Ten great things that happened this week
Each week, we’re sharing a list of 10 great things that happened at our sites. Do you have a story you’d like to share? Send it to email@example.com.
1) St. Michael’s COVID-19 Assessment Centre closes its doors
On Friday, after 16 months and 103,000 swabs, the St. Michael’s COVID-19 Assessment Centre (CAC) wound down its operations. The teams who built and ran the centre shared what this historic moment means to them. Dana Whitham, Manager of the St. Michael’s CAC, also spoke with CTV News about the milestone. Take a look at how the team celebrated this important step towards pandemic recovery.
2) Unity Health staff and physicians cheer on Toronto FC
On Saturday, 80 Unity Health staff and physicians and their plus-ones headed to BMO Field to watch the Toronto FC home game against Orlando City SC. Thank you to Toronto FC for recognizing the efforts of health-care workers during the pandemic and sending some of our people to the game!
3) We publish our 2020-21 Annual Report
It has been a remarkable year for Unity Health Toronto. We navigated a pandemic, advanced existing projects and began our work towards anti-racism, equity and social accountability. Learn more our work in our Annual Report.
4) Unity Health begins third step in a phased approach to reopen hospitals to Essential Care Partners
Family members and loved ones are important to the healing and overall well-being of our patients. On Monday, Unity Health entered its third step in a new phased approach to ease restrictions to Essential Care Partners (ECPs). Read more about the new guidelines. Dr. Fahad Razak, Internist and Epidemiologist at St. Michael’s, was also on CBC Radio’s The Current to discuss hospital visitor policies and the way forward as vaccinations rise and COVID-19 cases fall.
5) Unity Health experts offer guidance on return to in-person school
Unity Health’s Drs. Justine Cohen-Silver, Sloane Freeman, and Kevin Schwartz co-authored a Science Brief from the Ontario COVID-19 Science Advisory Table offering guidance on COVID-19 mitigation measures for a return to in-person school in September 2021. Read more about their recommendations in collaboration with experts from SickKids, CHEO, and other Ontario hospitals.
6) Meet Dr. Joan Cheng, the first East Asian woman to lead an emergency department in the Greater Toronto Area
Dr. Joan Cheng, Chief of Emergency at St. Joseph’s, is the first East Asian woman to lead an emergency department in the Greater Toronto Area. She spoke to Metro Morning about her career and why representation matters. She also spoke to the Toronto Sun about the process behind creating a new emergency department at St. Joseph’s.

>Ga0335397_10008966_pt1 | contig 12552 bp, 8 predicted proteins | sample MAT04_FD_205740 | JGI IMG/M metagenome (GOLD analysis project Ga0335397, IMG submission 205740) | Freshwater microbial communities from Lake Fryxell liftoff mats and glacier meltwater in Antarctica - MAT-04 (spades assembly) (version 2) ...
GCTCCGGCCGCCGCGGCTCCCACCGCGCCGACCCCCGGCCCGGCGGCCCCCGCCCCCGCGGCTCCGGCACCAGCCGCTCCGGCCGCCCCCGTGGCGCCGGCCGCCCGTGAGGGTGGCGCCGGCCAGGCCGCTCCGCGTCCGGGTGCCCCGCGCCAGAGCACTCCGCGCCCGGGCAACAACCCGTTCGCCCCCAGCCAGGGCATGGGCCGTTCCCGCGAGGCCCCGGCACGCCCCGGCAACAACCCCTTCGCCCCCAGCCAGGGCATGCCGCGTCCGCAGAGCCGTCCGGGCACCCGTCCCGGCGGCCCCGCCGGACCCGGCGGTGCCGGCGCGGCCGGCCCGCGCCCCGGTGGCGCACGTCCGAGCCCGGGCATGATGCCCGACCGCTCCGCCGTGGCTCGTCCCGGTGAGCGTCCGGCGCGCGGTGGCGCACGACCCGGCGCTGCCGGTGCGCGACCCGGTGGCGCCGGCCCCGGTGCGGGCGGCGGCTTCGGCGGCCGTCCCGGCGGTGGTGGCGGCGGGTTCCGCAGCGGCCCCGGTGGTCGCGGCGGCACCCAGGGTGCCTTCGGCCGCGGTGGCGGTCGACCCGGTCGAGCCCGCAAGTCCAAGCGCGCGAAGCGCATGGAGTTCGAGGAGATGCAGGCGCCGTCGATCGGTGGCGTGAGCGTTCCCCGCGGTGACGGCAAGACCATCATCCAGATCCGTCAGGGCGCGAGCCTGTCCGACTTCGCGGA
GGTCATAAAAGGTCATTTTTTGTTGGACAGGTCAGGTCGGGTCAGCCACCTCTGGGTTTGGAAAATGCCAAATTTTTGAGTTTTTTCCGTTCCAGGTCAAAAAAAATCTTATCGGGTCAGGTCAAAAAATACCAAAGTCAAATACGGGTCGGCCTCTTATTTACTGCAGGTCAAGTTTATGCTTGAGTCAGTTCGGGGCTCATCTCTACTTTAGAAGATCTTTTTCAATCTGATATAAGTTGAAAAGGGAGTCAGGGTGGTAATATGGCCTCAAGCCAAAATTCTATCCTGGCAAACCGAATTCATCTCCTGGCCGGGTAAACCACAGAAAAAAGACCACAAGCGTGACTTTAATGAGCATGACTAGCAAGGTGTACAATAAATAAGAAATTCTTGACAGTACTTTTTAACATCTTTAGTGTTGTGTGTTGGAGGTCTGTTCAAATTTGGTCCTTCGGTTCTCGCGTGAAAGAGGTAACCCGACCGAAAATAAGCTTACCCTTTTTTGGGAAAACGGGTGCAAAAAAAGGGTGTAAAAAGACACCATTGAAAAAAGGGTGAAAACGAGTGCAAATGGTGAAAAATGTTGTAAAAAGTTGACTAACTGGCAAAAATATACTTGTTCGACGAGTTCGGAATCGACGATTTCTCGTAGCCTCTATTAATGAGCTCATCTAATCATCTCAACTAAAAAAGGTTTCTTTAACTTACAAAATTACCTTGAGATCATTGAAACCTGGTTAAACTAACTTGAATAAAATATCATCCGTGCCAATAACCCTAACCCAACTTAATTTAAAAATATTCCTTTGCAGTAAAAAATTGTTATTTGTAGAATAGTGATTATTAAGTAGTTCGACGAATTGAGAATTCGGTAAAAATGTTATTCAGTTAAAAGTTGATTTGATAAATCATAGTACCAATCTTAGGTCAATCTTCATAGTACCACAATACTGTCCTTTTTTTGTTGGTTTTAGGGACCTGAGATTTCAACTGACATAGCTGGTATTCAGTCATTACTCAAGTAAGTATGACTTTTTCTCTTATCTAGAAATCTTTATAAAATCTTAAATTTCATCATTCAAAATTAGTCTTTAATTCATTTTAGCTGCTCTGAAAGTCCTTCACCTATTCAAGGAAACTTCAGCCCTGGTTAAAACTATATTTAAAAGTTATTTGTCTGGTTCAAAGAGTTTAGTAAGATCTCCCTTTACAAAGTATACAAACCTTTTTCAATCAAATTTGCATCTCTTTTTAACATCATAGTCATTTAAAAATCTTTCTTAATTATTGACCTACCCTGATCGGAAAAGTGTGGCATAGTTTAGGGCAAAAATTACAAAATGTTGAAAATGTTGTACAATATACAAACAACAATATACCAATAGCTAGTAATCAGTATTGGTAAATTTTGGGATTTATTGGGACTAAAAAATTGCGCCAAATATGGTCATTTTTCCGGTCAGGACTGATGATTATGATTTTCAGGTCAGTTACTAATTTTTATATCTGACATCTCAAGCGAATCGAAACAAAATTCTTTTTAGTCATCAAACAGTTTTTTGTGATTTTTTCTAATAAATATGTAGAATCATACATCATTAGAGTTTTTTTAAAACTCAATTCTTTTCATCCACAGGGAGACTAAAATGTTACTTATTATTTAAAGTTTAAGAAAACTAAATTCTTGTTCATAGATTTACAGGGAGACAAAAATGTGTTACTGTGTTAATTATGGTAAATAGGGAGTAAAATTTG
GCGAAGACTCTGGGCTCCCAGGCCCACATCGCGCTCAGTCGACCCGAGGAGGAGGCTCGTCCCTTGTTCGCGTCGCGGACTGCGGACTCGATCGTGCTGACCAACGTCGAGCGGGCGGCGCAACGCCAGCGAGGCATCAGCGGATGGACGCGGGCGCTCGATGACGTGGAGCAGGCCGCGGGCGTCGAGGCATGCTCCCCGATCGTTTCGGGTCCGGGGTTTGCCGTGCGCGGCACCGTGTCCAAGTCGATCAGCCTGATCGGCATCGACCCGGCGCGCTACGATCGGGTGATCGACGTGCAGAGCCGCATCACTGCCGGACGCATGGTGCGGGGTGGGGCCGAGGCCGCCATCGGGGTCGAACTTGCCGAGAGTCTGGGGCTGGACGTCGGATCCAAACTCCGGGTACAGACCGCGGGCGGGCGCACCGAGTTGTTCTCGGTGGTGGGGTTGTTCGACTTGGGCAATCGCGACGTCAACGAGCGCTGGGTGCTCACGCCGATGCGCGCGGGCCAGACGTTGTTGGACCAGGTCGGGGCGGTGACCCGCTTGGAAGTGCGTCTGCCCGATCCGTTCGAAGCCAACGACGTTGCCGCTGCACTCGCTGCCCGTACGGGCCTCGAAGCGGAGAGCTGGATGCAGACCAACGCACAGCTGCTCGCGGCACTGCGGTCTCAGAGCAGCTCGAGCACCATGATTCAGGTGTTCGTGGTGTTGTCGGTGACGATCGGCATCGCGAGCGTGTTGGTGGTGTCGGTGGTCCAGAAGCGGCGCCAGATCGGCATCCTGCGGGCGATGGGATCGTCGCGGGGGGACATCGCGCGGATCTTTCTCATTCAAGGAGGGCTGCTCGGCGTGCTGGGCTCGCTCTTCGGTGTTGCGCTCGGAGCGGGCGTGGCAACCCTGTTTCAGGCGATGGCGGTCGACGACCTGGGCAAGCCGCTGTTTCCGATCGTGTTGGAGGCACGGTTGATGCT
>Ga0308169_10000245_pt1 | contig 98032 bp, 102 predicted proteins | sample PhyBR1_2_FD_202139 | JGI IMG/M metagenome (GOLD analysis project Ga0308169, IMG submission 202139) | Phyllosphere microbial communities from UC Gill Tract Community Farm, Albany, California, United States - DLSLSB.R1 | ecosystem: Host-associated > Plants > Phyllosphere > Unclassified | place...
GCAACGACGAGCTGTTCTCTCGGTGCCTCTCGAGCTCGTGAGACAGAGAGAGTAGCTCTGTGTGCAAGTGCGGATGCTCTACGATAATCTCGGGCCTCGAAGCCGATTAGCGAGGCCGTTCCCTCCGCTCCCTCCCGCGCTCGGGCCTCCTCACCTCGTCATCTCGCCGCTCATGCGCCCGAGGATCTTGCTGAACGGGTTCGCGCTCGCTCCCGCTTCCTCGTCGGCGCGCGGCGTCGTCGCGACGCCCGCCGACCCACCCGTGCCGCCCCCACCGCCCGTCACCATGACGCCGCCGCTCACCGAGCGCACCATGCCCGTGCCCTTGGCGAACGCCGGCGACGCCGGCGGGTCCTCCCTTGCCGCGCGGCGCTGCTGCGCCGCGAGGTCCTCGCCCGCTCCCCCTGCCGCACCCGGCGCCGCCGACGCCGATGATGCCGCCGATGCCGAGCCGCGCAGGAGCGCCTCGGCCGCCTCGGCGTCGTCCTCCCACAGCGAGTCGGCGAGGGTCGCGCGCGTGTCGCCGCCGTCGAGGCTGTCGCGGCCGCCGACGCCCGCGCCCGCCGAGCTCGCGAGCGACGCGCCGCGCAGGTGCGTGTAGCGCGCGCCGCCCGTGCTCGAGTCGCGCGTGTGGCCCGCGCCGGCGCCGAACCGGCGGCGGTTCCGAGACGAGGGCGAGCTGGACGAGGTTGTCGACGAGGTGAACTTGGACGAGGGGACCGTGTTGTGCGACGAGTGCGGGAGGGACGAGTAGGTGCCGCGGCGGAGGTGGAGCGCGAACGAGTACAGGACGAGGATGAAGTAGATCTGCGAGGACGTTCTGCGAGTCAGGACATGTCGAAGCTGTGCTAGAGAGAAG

7) We spotlight Clarence Chant as part of our Behind the Mask series
As Senior Director of Pharmacy, Clarence Chant was responsible for receiving and distributing COVID-19 vaccines at Unity Health. When the vaccines first arrived at St. Michael’s in December 2020, he said it felt like an early gift from Santa Claus. “This pandemic has demonstrated how interconnected we all are, as a province and as a country.” Read his story #BehindtheMask.
8) Cardiology team at St. Michael’s reduces hospital visits with new implantable cardioverter defibrillator
A team of cardiologists at St. Michael’s Hospital are the first in Ontario to implant a new type of implantable cardioverter defibrillator (ICD) that allows patients to be monitored remotely through an application on their smart phone or tablet. The new ICD gives patients more freedom to enjoy their daily activities and reduce visits to hospital. Read more.
9) How can we protect Canadians from another COVID-19 wave? Dr. Prabhat Jha weighs in
Data shows that only one per cent of people in low-income countries have received any COVID-19 vaccine. Dr. Prabhat Jha says richer countries like Canada need to help developing countries ramp up their vaccine rollout. “This is a global war. You can’t simply say we’re going to vaccinate Canadians and we’ll be safe,” he told CBC News. Dr. Jha also commented on why India’s COVID-19 death toll could be ten times higher than the official count. Read more.
10) Why are children starting to catch colds again? Dr. Eddy Lau shares his expertise with the Toronto Star
Hospitals and clinics are beginning to see an increase in children catching the common cold and other non-COVID-19 viruses. Dr. Eddy Lau, Pediatrician at St. Joseph’s, discusses reasons for the uptick, how parents can help their kids stay physically and mentally healthy. Read more.